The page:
Rather than benefiting the environment, large-scale tree planting may do the opposite, two new studies have found. The key message from both papers is that planting is not a simple climate solution.
One paper says that financial incentives to plant forest can backfire and reduce biodiversity with little impact on carbon emissions. A separate project found that the amount of carbon that new forests can absorb may be overestimated.
In the UK, promises by the political parties to plant in large numbers were a feature of last year’s general election. In the US, even President Donald Trump has rowed in behind the Trillion Trees Campaign.
But scientists have urged caution against the headlong rush to plant new forests.
The authors of this new study have looked closely at the financial incentives given to private landowners in Chile over a period spanning from 1974 to 2012.
The law subsidized 75% of the costs of planting new forests.
While it was intended not to apply to existing forests, lax enforcement and budgetary limitations meant that some landowners simply replaced native forests with more profitable new plantations.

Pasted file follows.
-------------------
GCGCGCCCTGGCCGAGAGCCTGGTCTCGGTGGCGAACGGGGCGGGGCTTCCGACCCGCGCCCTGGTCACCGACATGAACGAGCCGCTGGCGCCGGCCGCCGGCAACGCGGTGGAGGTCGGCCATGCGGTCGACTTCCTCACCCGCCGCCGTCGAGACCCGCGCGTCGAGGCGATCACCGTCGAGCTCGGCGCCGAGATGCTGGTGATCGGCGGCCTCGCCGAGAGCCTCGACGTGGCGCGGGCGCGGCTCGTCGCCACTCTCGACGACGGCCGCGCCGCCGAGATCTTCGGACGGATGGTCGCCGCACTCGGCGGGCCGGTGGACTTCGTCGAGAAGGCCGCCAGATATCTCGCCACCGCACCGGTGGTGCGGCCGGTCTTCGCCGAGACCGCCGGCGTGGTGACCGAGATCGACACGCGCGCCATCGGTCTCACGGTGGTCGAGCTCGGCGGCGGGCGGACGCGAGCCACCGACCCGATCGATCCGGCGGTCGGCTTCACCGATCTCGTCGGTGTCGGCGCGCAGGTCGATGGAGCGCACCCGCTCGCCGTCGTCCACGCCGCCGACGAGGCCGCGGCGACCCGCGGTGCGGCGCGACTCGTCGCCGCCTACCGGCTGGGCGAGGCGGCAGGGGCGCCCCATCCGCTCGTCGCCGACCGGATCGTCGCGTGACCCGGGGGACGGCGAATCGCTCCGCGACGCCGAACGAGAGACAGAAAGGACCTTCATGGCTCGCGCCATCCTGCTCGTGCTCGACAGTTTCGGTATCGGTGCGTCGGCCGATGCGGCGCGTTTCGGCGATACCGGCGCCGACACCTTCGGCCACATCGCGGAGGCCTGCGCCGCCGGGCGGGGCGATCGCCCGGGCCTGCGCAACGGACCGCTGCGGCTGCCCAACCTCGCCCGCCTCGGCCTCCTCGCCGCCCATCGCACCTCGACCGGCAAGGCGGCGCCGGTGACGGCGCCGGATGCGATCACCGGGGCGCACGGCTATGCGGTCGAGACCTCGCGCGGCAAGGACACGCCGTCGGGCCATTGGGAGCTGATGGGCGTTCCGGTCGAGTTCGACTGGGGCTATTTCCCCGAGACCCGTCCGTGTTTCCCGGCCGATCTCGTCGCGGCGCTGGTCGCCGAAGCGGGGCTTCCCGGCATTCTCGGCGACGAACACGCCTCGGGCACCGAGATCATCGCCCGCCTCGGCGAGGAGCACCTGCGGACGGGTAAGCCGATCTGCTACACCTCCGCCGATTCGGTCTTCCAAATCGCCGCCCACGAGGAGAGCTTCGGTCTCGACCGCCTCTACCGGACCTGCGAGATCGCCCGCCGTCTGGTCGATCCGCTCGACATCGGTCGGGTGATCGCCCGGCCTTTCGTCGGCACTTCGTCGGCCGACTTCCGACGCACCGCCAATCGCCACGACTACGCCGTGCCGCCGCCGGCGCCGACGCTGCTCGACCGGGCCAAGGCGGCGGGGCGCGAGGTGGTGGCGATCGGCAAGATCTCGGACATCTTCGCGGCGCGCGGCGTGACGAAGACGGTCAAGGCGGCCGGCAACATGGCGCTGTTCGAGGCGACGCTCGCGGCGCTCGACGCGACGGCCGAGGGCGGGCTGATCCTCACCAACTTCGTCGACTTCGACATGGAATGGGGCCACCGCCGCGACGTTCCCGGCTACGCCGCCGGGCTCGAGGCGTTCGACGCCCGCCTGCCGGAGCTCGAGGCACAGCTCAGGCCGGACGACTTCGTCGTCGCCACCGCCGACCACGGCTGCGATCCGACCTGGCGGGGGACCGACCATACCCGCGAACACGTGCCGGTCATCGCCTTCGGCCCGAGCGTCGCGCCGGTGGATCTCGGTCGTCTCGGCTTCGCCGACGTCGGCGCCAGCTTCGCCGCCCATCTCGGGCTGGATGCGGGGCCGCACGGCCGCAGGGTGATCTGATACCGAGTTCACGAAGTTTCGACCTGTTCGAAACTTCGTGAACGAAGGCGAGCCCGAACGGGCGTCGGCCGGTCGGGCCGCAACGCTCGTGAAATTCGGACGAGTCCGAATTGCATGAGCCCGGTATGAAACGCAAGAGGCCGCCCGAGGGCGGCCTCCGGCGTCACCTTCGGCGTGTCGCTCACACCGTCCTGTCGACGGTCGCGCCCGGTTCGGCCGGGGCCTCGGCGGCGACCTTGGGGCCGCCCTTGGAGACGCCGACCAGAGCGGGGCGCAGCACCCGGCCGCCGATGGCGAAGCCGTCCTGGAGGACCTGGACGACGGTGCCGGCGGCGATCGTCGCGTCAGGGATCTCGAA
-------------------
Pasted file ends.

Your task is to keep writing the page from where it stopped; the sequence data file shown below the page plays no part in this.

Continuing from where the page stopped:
Their study found the subsidy scheme expanded the area covered by trees, but decreased the area of native forest and also killed biodiversity.
A second study set out to examine how much carbon a newly planted forest would be able to absorb from the atmosphere.They did their study in northern China.
Looking at 11,000 soil samples taken from afforested plots, the scientists found that in carbon poor soils, adding new trees did increase the density of organic carbon. But where soils were already rich in carbon, adding new trees decreased this density.
The authors say that previous assumptions about how much organic carbon can be fixed by planting new trees is likely an overestimate.
Reference- Journal Nature Sustainability, BBC website, trillion tree campaign